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Morocco celebrates Wole Soyinka



Morocco Royal Academy Celebrates Renowned Nigerian Author Wole Soyinka

The Royal Academy of Morocco has honored Nobel laureate Wole Soyinka in a special ceremony, marking the 90th birthday of the acclaimed Nigerian writer.

The event, held in collaboration with the Pan African Writers Association (PAWA), served as a tribute to Soyinka’s immense contributions to African and global literature.

Titled “Africa Celebrates Wole Soyinka in Morocco,” the round-table discussion brought together cultural figures, academics, and diplomats.

It explored Soyinka’s prolific career, highlighting his unwavering commitment to social justice and his unique voice that champions African cultures.

Born in 1934, Soyinka’s literary journey began in Nigeria before flourishing internationally. His works, including “ A Dance of the Forests” (1966) and “ Death and the King’s Horseman” (1975), grapple with tradition, modernity, and the human condition.


His latest novel, “Chronicles from the Land of the Happiest People on Earth” (2021), employs satire to critique societal ills.

Permanent Secretary of  the Royal Academy Royal Academy Abdeljalil Lahjomri, lauded Soyinka’s unwavering dedication to portraying African realities in an interview with the local press. He described Soyinka as a “defender of African cultures” and a keen observer of the continent’s complexities.

Lahjomri specifically mentioned Soyinka’s rejection of the Negritude movement, emphasizing his constant fight against all forms of domination.

Wale Okediran, Secretary-General of PAWA, commended Soyinka’s multifaceted talent – poet, playwright, novelist, essayist, and satirist.

He hailed Soyinka as a source of inspiration for aspiring African writers, praising his ability to raise critical questions and elevate African voices on the world stage.


Soyinka, in his address, expressed his gratitude for the celebration, emphasizing its role in strengthening cultural ties between Morocco and West Africa.

The author drew historical parallels, citing the strong relationship between Morocco and Senegal, exemplified by his friendship with the late Senegalese president, Léopold Senghor.

Professor Raphael Liogier, a scholar at Mohammed VI Polytechnic University, viewed the event as a powerful symbol of Africa’s potential.

“Africa is capable of taking charge, opening up to the world, and opening the world to itself,” Liogier remarked, highlighting the significance of recognizing African talent like Soyinka.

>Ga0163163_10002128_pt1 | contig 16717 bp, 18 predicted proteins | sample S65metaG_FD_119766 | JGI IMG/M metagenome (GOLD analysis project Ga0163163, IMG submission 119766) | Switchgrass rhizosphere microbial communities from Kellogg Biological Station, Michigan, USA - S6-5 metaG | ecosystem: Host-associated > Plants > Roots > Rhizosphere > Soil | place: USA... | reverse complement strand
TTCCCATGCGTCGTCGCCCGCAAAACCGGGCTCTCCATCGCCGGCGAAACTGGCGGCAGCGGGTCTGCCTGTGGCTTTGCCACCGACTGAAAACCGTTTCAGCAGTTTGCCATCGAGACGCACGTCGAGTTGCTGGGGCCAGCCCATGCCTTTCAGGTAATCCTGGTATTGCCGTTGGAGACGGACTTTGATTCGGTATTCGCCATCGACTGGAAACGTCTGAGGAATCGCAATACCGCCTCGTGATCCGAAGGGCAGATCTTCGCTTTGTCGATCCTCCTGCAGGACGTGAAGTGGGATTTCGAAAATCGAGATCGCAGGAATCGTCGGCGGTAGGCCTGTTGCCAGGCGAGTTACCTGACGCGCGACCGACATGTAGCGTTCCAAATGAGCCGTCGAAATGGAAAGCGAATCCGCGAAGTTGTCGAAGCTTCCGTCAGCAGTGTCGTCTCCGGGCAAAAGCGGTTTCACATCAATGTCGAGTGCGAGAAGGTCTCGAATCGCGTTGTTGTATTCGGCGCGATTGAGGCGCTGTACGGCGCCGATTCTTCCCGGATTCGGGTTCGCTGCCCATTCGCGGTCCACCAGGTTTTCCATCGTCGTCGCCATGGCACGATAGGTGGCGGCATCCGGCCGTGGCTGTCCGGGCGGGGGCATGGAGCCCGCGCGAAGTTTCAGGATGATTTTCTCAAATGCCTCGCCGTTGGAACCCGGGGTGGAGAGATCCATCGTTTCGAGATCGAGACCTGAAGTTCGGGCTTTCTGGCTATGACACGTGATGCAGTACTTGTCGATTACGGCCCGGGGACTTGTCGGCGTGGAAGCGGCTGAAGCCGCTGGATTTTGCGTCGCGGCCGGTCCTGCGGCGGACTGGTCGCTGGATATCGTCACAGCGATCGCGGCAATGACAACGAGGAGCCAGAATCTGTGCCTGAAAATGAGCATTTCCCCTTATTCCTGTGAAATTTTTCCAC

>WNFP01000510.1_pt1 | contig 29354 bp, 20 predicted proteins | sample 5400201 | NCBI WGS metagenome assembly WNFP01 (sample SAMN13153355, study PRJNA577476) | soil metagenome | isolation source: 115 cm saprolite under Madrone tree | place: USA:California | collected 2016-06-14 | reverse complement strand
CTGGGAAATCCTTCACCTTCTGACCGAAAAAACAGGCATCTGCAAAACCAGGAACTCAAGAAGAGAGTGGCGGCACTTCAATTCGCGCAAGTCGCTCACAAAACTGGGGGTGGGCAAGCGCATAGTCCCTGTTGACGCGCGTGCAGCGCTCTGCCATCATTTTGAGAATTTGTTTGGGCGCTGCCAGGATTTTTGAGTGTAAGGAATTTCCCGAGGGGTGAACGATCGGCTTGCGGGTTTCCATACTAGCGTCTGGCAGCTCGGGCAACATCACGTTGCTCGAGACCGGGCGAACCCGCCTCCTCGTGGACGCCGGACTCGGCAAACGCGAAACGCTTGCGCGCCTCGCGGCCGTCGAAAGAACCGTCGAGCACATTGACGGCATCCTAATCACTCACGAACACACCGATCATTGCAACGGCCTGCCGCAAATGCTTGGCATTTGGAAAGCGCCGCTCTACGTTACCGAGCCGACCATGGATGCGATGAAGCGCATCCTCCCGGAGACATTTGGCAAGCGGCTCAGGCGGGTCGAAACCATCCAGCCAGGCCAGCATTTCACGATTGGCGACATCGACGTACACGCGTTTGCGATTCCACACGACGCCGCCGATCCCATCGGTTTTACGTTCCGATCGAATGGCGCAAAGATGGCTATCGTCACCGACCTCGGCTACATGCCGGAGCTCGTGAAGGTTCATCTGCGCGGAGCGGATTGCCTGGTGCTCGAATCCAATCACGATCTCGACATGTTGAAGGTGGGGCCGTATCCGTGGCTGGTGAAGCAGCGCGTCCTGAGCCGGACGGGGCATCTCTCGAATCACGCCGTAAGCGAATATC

-Morocco World News

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Morocco Embassy denies granting visa to fugitive Kogi former governor, Yahaya Bello



H.E. Ou Ali Tagma, Ambassador, Kingdom of Morocco


The embassy of the Kingdom of Morocco in Abuja has denied ever granting visa to former governor of Kogi State, Yahaya Bello  who is now on the run.

The immediate past governor is facing an N80.2 billion naira fraud charge but has not appeared in the court since the case began. 

An online publication, Intelregion, had published a report that the Economic and Financial Crime Commission, EFCC, has uncovered Bello’s plan to leave Nigeria for Morocco via Cameroon.  

 The Moroccan Embassy has denied the report. The ambassador, Ou Ali Tagma informed that “the embassy of Morocco in Nigeria has never granted an entry visa to Mr. Yahaya Bello”  and so, denies the allegations in the said publication.


The former governor, now at large, is facing a 19-count charge including allegations of money laundering, breach of trust, and misappropriation of public funds amounting to about N80.2 billion.

In statements credited to the former governor, he denied the allegations but paradoxically, refused  to appear before Justice Emeka Nwite on scheduled dates.

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Morocco’s King Mohammed VI offers humanitarian and medical aid to Gaza population



Morocco’s monarch, King Mohammed VI has continued his medical aid to the people of Gaza by ordering an aid package of 40 tons of medical supplies on Monday.

King Mohammed VI is the chairman of the Al-Quds Committee –

an intergovernmental organization and one of the four standing committees of the Organisation of Islamic Cooperation established in July 1975.

The bulk of the medical aid consist of products and equipment for treating burns and surgical and traumatological emergencies, as well as essential medicines for both adults and children.

 According to the Moroccan news agency, MAP, a large part of the aid is from the  Sovereign’s personal funds.


The Moroccan aid will be transported via the same unprecedented land route used for the food aid operation deployed on the Sovereign’s instructions last Ramadan.

These large-scale humanitarian operations benefiting the Palestinian populations confirm the effective commitment and constant concern of  King Mohammed VI’s concern for the  Palestinian Cause.